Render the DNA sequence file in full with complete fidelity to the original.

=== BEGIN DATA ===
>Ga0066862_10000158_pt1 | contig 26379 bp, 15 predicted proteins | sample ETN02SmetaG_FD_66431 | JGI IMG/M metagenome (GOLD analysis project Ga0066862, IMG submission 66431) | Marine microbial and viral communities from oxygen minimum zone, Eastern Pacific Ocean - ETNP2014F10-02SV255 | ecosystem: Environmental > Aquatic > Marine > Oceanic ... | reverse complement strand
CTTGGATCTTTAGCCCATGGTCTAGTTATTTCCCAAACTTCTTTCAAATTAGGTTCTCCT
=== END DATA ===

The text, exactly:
>Ga0066862_10000158_pt1 | contig 26379 bp, 15 predicted proteins | sample ETN02SmetaG_FD_66431 | JGI IMG/M metagenome (GOLD analysis project Ga0066862, IMG submission 66431) | Marine microbial and viral communities from oxygen minimum zone, Eastern Pacific Ocean - ETNP2014F10-02SV255 | ecosystem: Environmental > Aquatic > Marine > Oceanic ... | reverse complement strand
CTTGGATCTTTAGCCCATGGTCTAGTTATTTCCCAAACTTCTTTCAAATTAGGTTCTCCT